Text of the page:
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Download the bilingual presentation here

The Canadian Network for the Prevention of Elder Abuse is pleased to collaborate with CHNET-Works! on this Fireside Chat: Restorative Approaches to Senior Safety: The Nova Scotia Experience


MAY 13, 2015 

1:00-2.00 PM EST

Segments of the webinar in both official languages. 
PowerPoint slides available in English and French.
Two bilingual presenters can respond to questions in both official languages.

In Nova Scotia, a collaborative network of community-based organizations, academic institutions, government departments and volunteers has been developing a restorative approach to senior safety. The goal of the network is to build a holistic restorative approach to senior safety by undertaking all of our work with seniors, and each other, utilizing the restorative principles of practice.

During this webinar, we will share our understanding of relational theory and restorative approach as it relates to seniors. We will share our learnings through the development of our approach and community of practice for working restoratively. We will share the practices that are utilized by our community partners when working with seniors. We will also provide an opportunity for a dialogue on how a restorative approach might be useful from an individual, institutional, societal and cultural perspective when looking at safety for seniors and everyone.

We will offer segments of the webinar in both official languages. Two of our presenters are bilingual and can respond to question in whichever official language you prefer.


Richard Derible is a School Administration Supervisor with the Halifax Regional School Board (HRSB).  This year Richard is on secondment with the Department of Justice, where he is leading the Restorative Approaches in Schools Project (RAISP), a joint project of the Department of Justice and the Department of Education. Richard has also been a classroom teacher, vice principal, principal and Safe Schools consultant with the HRSB.  Before joining the HRSB, Richard worked for the Special Projects Division of the Nova Scotia Department of Community Services where he developed outdoor programs for children with special needs and at-risk youth.  While Principal at École St. Catherine’s School (ESCS) in Halifax, Richard and the ESCS community initiated a restorative approaches pilot project (September 2009) that had a significant and positive impact on the culture and climate at the school.  For the past year, Richard has also been involved in the development of restorative approaches with seniors. Richard has been key in finding the connections between the work in schools and work with seniors.

Sharon Elliottis coordinator of the Annapolis County Seniors’ Safety Program with the Annapolis District of the RCMP in Nova Scotia.  A program originating in Nova Scotia in 1996, Sharon has lead the development of this position and has assisted with its growth and expansion across Nova Scotia. Through her position, she is also a lead partner in the support and development of a Restorative Approach to Senior Safety and Abuse in Nova Scotia. Sharon is certified as an Elder Planning Counselor through the Canadian Initiative for Elder Planning Studies (CIEPS), and has also worked with the Victims’ Services Branch of the NS Department of Justice - assisting victims of crime through the criminal justice system.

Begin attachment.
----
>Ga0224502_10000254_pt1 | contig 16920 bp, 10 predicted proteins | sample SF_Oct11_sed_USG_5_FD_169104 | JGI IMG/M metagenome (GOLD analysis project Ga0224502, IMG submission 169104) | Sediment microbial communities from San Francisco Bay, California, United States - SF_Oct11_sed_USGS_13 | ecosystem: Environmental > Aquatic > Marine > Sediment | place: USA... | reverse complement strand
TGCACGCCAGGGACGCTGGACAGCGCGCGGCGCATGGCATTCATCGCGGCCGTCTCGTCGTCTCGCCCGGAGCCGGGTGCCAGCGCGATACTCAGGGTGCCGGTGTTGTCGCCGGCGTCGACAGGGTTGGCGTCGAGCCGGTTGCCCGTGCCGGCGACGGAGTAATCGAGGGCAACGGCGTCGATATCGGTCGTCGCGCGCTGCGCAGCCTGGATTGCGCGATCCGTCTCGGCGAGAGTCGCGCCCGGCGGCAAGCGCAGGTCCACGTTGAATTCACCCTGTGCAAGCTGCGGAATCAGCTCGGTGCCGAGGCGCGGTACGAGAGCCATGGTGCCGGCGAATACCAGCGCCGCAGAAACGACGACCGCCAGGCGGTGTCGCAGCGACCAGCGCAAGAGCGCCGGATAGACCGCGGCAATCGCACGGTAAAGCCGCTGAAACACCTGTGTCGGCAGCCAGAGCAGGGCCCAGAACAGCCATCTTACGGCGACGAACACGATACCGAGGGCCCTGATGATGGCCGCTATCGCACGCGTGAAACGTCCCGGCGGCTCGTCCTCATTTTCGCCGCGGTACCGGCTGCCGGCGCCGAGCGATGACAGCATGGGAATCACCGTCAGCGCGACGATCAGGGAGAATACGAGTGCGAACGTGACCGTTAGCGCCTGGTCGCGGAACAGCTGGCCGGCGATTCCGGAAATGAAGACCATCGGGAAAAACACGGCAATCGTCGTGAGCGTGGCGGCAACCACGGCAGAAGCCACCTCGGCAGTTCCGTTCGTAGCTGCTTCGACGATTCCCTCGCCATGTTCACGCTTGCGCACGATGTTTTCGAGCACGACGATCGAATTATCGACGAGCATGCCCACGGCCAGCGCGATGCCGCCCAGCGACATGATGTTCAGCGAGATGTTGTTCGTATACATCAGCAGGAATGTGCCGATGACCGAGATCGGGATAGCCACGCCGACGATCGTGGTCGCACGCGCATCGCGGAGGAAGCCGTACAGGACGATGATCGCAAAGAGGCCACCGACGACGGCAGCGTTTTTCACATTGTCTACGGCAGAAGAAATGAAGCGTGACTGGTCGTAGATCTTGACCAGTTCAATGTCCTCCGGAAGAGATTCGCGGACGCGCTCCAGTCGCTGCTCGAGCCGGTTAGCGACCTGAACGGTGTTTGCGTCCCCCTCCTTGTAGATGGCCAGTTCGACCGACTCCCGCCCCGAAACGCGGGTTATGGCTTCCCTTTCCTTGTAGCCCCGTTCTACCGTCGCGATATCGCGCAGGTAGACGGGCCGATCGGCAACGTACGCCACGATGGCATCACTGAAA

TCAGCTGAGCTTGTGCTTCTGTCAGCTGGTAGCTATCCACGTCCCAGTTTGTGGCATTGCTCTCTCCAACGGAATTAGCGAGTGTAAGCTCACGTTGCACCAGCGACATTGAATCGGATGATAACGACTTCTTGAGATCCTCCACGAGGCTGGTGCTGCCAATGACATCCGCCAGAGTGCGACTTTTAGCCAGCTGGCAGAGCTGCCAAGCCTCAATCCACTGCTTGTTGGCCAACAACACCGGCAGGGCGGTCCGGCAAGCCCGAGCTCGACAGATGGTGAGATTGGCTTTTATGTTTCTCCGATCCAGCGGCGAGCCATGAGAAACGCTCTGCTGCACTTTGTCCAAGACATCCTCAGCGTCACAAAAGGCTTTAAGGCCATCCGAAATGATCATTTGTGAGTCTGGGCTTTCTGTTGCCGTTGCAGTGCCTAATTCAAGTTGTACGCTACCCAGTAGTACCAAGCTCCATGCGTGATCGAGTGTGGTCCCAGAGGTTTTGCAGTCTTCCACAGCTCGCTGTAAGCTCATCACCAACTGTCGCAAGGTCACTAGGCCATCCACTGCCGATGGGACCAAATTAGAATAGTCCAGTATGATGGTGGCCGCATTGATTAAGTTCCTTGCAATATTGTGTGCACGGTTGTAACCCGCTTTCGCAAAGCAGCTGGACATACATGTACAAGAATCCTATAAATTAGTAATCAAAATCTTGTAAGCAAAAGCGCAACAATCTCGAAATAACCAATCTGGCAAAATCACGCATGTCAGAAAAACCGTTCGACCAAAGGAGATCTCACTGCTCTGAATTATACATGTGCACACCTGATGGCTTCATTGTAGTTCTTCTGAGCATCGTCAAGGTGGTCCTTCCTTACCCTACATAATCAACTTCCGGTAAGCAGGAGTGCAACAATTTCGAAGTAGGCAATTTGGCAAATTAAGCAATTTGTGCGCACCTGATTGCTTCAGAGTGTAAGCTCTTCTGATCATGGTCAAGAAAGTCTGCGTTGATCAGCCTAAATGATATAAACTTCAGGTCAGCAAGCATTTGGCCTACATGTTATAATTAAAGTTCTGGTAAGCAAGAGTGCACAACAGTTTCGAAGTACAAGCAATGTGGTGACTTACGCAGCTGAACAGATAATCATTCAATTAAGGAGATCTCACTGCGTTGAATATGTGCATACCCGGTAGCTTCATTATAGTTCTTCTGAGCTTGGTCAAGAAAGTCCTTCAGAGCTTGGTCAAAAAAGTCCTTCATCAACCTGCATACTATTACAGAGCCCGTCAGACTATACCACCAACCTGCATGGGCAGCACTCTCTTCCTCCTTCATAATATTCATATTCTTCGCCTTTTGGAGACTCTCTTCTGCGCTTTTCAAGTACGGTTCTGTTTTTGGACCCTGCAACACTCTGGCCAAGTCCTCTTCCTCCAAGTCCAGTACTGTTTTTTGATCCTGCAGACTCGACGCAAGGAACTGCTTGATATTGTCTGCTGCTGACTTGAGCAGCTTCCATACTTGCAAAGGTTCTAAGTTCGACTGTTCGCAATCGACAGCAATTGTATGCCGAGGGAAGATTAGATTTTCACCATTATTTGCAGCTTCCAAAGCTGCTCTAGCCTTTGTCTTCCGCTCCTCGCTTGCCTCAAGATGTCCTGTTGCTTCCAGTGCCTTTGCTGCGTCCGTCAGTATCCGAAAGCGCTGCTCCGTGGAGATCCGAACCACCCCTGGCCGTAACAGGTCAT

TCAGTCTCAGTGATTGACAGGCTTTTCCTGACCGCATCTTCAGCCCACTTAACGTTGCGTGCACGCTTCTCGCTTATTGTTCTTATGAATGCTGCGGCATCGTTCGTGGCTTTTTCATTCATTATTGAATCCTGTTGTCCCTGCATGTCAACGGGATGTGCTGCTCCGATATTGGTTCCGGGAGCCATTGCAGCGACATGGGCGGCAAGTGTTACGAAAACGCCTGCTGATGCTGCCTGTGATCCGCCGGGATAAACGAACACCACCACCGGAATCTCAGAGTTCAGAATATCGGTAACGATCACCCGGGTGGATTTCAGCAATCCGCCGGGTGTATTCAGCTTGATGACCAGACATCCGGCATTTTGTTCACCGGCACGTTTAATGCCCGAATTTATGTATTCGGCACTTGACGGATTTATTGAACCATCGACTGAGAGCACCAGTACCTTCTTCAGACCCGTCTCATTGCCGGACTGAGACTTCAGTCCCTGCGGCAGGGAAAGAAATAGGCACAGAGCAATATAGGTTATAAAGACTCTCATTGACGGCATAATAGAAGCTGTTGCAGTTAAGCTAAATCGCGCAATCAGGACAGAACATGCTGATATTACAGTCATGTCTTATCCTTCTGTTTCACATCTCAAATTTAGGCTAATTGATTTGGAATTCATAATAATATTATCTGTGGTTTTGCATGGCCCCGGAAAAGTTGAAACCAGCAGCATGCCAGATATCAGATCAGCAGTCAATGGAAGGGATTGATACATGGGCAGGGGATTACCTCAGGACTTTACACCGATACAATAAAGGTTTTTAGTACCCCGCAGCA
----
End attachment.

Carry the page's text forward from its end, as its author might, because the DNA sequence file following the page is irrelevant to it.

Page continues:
Jennifer Llewellyn is the Viscount Bennett Professor of Law at the Schulich School of Law at Dalhousie University in Halifax, Nova Scotia. Her teaching and research is focused in the areas of relational theory, restorative justice, truth commissions, international and domestic human rights law and Canadian constitutional law.  She has written and published extensively on the theory and practice of restorative justice in both transitional contexts and established democracies.  Jennifer had been a key partner in the development of Restorative Approaches to Senior Safety.  Her academic work has provided the foundation for the development of this approach in Nova Scotia.

Yvon McCauley is a Caseworker with Tri- County Restorative Justice. He works with youth between the ages of 12 and 17 who have come in conflict with the law and all who have been affected by the harm. Working with Restorative Justice helps the public regain confidence in the justice system by giving a voice to everyone affected by a harm and work towards rebuilding relationships in the community instead of casting blame and punishment. Yvon also manages the Bringing Restorative Justice into Schools program at the Yarmouth and Shelburne High schools. Yvon has also been involved with the development of a restorative approach to senior safety since 2011.

Jocelyn Yerxa is the A/Director of Programs and Community Development Coordinator for the Nova Scotia Department of Seniors.  In that role, she focuses on building community capacity to address aging issues, so Nova Scotians can age and live well. Jocelyn also serves on the Canadian Network for the Prevention of Elder Abuse board and management team for the Knowledge Sharing project.  Since 2011, Jocelyn has been part of the team developing of restorative approaches to senior safety project in the province.  The project is a collaborative endeavour involving more than 30 representatives from community, government, police, health care, law, as well as senior volunteers themselves. She sees a restorative approach as the most promising approach to helping families, communities, and institutions prevent and deal with conflict and harms.

Register for this fireside chat on the CHNET- Works! website at this link
Questions about the webinar or the registration? Email us here